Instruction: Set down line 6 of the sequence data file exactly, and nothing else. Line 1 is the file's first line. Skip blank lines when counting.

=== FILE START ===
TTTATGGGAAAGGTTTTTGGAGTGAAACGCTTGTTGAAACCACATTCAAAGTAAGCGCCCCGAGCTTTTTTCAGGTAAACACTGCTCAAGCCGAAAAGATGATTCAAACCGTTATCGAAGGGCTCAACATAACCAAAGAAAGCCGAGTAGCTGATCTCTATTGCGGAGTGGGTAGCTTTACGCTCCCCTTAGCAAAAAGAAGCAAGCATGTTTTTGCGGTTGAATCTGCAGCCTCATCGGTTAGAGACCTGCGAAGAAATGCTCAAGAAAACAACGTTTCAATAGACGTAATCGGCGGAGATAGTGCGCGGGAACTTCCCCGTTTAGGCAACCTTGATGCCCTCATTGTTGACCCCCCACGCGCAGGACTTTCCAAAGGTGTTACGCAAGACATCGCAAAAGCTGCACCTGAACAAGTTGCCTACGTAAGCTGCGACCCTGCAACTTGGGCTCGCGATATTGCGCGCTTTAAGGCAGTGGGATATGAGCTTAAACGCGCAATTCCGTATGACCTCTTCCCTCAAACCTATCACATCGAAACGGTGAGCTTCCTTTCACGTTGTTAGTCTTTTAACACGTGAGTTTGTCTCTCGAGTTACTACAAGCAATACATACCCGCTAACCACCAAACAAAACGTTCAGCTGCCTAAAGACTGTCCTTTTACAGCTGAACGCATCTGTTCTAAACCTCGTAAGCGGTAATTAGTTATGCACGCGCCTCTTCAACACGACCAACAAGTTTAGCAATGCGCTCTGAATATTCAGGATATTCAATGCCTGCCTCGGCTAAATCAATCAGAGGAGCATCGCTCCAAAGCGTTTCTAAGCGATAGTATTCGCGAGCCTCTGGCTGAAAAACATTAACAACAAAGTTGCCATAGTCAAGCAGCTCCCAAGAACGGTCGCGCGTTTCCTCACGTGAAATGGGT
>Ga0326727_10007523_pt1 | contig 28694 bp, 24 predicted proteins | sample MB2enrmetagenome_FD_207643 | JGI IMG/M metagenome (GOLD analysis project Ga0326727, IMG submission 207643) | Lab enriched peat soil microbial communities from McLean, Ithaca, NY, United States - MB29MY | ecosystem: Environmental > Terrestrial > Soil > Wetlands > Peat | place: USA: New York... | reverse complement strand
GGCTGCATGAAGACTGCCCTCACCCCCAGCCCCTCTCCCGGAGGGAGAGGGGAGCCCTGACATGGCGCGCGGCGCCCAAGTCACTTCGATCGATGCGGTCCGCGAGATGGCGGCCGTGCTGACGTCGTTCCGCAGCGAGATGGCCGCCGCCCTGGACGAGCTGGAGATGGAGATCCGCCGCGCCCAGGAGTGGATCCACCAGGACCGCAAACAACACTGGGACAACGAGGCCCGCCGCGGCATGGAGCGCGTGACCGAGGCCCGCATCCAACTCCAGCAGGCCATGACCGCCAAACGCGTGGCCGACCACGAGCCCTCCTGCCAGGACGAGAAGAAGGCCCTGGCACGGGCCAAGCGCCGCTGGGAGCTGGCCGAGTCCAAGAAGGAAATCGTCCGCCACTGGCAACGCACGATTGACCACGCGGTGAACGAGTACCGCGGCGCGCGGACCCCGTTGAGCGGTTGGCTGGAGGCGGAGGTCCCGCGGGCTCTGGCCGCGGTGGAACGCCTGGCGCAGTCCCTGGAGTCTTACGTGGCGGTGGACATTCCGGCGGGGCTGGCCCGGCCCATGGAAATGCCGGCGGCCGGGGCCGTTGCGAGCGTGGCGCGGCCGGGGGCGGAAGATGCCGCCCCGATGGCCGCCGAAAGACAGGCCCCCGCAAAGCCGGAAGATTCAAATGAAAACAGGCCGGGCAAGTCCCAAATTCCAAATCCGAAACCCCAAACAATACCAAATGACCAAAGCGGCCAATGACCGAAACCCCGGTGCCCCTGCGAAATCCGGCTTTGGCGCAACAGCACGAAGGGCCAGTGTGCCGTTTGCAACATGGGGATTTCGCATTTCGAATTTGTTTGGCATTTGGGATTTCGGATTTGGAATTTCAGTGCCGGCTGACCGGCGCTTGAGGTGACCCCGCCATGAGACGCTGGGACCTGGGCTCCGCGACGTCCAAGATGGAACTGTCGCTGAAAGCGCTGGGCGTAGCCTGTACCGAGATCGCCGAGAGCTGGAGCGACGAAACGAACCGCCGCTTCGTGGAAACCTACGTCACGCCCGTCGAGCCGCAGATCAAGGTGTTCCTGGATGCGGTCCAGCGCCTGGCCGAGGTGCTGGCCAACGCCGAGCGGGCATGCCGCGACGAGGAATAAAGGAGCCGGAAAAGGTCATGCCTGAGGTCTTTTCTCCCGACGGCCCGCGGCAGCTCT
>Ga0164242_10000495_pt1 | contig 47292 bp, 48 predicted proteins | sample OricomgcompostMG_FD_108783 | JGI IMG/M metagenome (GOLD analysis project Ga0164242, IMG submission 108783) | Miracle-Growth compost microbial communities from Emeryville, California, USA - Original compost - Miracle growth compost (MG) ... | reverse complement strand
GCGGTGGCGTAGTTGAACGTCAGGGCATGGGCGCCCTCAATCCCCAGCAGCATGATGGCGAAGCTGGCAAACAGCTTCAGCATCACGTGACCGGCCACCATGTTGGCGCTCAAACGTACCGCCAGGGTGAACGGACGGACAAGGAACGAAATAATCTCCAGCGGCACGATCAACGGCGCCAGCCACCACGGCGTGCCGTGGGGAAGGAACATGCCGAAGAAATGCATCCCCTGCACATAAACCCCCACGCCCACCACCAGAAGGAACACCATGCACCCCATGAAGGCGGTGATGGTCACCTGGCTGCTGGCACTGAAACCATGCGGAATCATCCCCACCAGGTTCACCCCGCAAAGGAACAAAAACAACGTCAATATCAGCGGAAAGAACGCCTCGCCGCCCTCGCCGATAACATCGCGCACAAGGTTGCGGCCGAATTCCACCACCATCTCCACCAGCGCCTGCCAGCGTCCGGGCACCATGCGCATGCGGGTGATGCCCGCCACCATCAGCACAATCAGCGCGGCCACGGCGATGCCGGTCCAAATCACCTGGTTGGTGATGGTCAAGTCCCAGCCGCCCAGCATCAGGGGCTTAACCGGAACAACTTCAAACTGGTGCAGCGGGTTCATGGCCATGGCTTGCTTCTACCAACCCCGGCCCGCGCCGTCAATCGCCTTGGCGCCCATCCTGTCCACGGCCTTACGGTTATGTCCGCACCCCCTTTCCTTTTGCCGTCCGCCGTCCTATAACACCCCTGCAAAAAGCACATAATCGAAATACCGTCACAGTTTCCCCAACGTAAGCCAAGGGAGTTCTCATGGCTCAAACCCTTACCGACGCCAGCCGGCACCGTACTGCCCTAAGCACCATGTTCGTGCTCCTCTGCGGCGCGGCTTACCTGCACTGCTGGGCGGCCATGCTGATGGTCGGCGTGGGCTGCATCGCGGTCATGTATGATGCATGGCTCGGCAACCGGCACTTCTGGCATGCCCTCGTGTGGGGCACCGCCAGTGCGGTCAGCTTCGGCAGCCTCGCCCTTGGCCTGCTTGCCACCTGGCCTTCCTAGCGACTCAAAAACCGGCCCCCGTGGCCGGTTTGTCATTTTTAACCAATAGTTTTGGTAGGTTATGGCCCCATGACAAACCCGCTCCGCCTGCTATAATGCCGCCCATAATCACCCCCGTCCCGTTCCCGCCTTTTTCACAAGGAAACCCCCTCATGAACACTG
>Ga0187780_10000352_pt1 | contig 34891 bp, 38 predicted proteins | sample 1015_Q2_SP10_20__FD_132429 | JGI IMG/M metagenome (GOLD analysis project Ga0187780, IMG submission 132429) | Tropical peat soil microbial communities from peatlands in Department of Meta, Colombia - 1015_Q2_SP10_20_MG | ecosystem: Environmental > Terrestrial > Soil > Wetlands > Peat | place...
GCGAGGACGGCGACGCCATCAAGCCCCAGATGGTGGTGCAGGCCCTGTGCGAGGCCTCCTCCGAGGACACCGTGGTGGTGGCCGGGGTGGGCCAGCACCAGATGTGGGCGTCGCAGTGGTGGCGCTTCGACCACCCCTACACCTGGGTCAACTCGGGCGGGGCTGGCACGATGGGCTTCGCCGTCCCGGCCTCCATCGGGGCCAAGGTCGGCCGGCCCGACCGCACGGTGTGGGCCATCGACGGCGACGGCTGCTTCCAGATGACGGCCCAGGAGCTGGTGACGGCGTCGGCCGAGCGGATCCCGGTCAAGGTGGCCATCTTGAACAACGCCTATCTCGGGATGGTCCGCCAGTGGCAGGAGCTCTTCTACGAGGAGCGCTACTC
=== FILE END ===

>Ga0187780_10000352_pt1 | contig 34891 bp, 38 predicted proteins | sample 1015_Q2_SP10_20__FD_132429 | JGI IMG/M metagenome (GOLD analysis project Ga0187780, IMG submission 132429) | Tropical peat soil microbial communities from peatlands in Department of Meta, Colombia - 1015_Q2_SP10_20_MG | ecosystem: Environmental > Terrestrial > Soil > Wetlands > Peat | place...